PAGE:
UiO says no to gender points for men
"After a thorough discussion and consultation round, we have concluded that UiO will not introduce the use of two extra gender points for men," says Pro-Rector Inga Bostad. The decision will now be reported to the Ministry of Education and Research.
Should men receive extra points in the admission process, and thus jump the queue ahead of women with higher marks, just because they are men? This was the question that the University leadership had to decide. Supporters hoped that awarding two extra points to men would rectify the gender balance in subjects such as medicine, psychology and dentistry, where a growing number of men are out-competed by academically strong women in the admission process, and the faculties were concerned about the trend.
“It was dentistry and psychology in particular that wanted gender points. But the leadership at the University of Oslo (UiO) wanted a fundamental approach to the use of this measure, and now we have determined that gender points are not for us. Instead, we need to think of other measures for recruiting men to those subject areas,” says Bostad.
A working group from the Faculties of Social Sciences, Medicine and Dentistry supported a measure that would give gender points to men who applied to their faculties. The group’s report was circulated for review and now the case is clear.
“Most of the units that gave input on the report did not support the use of gender points, and this was also the leadership’s final position in the case,” explains Bostad.
Legal difficulties with gender points
The background for the case is that only 20 percent of applicants to professional studies in psychology in spring 2012 were men, and the number of male applicants to that study programme is declining. Women comprise 70 percent of the new students in dentistry and 60 percent of the new students in medicine.
“There have been many different opinions in this case and a wide-ranging debate. We are not finished discussing how we can improve the gender balance, and it is possible that we need to think more creatively than we do today,” says Bostad.
She emphasizes that the legal aspect is not unimportant either. Previously, when UiO earmarked positions for women, they lost the case with the EFTA Surveillance Authority. Bostad can imagine something similar happening here.
“When gender points for men were introduced in Sweden, the women who were passed by brought their case to court. Qualification requirements are extremely important in academia, and when we apply gender quotas, we do so in moderation: that is, when the candidates’ qualifications are equal, we can give priority to the underrepresented gender,” says Bostad.
She also says that gender points have been discussed in the University’s coordination group for gender equality, at deans’ meetings and among the leadership. Everyone strongly agrees to work in a targeted manner to achieve gender balance, but in ways other than giving extra points to men in the admission process.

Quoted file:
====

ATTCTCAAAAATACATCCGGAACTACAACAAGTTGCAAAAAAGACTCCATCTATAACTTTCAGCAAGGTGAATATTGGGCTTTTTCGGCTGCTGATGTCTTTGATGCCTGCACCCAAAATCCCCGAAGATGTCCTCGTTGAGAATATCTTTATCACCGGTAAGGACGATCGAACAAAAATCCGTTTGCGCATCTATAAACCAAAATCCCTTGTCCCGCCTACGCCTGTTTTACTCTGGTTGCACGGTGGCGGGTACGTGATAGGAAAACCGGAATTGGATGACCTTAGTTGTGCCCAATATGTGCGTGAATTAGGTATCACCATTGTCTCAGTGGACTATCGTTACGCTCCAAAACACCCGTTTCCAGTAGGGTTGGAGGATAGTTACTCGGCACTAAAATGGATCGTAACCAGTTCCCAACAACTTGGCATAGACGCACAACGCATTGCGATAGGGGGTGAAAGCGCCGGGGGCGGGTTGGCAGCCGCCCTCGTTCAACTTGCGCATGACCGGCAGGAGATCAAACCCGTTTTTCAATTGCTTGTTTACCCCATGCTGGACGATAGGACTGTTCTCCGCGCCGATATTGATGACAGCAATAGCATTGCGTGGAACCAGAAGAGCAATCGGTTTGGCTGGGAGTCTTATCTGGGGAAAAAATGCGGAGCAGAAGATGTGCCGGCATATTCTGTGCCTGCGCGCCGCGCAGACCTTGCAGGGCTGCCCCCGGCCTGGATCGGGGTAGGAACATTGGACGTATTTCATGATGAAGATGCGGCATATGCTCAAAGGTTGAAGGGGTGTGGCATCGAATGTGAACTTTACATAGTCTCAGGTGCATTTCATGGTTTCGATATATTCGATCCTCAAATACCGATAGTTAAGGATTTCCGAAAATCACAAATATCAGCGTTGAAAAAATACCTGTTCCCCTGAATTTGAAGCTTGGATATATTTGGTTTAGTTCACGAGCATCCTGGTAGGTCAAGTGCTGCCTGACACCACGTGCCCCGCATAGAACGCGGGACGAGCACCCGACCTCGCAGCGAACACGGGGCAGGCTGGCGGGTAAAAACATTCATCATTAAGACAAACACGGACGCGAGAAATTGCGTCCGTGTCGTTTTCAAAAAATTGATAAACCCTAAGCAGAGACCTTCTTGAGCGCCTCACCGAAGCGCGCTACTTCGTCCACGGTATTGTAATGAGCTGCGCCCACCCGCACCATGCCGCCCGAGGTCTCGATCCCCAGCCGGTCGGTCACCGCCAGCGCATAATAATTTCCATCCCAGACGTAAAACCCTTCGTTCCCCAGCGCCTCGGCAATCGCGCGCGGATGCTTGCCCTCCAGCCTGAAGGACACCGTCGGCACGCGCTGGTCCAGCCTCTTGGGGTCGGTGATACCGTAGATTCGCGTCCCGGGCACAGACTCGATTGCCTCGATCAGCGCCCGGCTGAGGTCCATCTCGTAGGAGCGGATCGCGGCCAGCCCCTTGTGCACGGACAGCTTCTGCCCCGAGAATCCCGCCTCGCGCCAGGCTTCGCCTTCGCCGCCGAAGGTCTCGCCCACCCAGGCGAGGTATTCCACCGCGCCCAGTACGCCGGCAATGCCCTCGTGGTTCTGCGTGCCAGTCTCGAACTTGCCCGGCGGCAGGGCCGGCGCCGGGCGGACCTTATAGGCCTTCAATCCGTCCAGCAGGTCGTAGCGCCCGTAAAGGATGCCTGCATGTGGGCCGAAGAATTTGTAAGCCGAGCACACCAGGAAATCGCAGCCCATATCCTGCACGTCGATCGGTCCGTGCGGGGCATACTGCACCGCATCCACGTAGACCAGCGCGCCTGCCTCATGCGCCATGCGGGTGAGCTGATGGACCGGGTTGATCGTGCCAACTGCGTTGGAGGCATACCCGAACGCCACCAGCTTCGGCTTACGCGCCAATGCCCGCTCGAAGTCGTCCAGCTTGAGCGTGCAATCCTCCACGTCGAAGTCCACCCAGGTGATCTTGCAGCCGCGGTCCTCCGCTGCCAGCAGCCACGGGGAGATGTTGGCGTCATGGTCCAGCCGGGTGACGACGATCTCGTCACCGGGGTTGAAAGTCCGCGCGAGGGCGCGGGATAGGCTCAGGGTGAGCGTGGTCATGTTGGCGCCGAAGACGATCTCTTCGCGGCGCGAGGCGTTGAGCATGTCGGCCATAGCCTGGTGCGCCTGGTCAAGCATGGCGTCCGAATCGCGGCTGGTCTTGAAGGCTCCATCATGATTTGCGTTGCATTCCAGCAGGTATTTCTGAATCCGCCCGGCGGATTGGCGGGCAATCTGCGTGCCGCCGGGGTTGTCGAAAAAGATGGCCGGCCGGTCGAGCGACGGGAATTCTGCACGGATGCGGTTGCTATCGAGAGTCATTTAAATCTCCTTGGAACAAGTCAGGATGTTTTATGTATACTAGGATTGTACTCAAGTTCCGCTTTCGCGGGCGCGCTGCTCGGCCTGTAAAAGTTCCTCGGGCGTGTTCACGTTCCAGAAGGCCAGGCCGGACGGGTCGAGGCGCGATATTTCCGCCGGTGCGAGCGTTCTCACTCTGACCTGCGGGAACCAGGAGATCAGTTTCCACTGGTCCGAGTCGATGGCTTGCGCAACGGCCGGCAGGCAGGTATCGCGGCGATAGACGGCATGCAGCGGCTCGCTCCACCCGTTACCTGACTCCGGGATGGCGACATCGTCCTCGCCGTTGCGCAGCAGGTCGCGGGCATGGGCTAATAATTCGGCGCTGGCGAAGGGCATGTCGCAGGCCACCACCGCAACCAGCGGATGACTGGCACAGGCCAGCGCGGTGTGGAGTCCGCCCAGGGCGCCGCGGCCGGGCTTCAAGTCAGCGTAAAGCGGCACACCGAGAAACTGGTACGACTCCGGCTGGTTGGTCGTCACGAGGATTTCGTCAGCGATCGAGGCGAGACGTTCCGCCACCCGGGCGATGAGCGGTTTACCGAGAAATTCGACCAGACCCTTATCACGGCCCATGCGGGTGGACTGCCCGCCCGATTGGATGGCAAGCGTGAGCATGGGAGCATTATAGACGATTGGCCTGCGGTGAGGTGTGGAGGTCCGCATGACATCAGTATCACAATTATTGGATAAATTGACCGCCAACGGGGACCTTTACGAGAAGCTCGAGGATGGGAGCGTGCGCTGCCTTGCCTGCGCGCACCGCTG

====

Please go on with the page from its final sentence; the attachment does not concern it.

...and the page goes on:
“This has to do mainly with what comes before the admission process – in other words, the motivation of the applicants. Awarding gender points can easily be seen as if we are only fixing the problem after the fact,” says Bostad.
She says the leadership understands that some people could find it problematic that study programmes and future workplaces are dominated by one gender.
“The University of Oslo plans to reverse this trend in those subjects where it is relevant. As we see it, however, the use of gender points is not the right solution. We will focus instead on developing long-term recruitment measures.”
But not everyone agrees with the UiO leadership.
The psychologists are waiting
One person who has been very supportive of gender points for men is Kjetil Sundet, the chair of the Department of Psychology. He believes that everyone has a right to choose whether to see a male or female psychologist if they have a psychological problem, and that it would be easier for men in particular to go to another man.
In response to Bostad’s conclusion, he briefly states:
“We don’t view this case as final. We have not been informed that gender points have been rejected, and we remain motivated to continue working with this case.”
This week the staff of psychology will meet to discuss the case.
“We don’t know yet what we in psychology will conclude, whether we will take the matter to the media or to our labour union, or whether we will accept the leadership’s conclusion and the other proposals to improve the gender balance,” says Sundet.
Always been more men
Bostad points out that up until now there has never been talk of giving gender points to women in subjects where they are in the minority at UiO. In these subjects the focus has been on motivation instead.
With a bit of frustration, Bostad concludes:
“For hundreds of years men have been in the majority in all subject areas without this being viewed as a problem. There are also a number of subjects where women today are in the vast majority without this being discussed as a huge problem. We must understand that prestige, money and power are part of the picture here, and the subjects now being discussed have traditionally had a certain amount of prestige,” she says.
She does agree, however, that if one gender comprises less than 10 percent of a study programme, this will have a negative effect on the learning environment for everyone.
“We need to sit down together and find out which measures can be used to motivate and recruit both women and men to dentistry, psychology and medicine. It is not an acute problem that 70 to 80 percent of the psychologists and dentists in Norway are women. But we will follow the trend closely and focus on developing more diverse role models. We are confident that more active recruitment will improve the gender balance,” says Bostad.
Translated by Connie Stultz.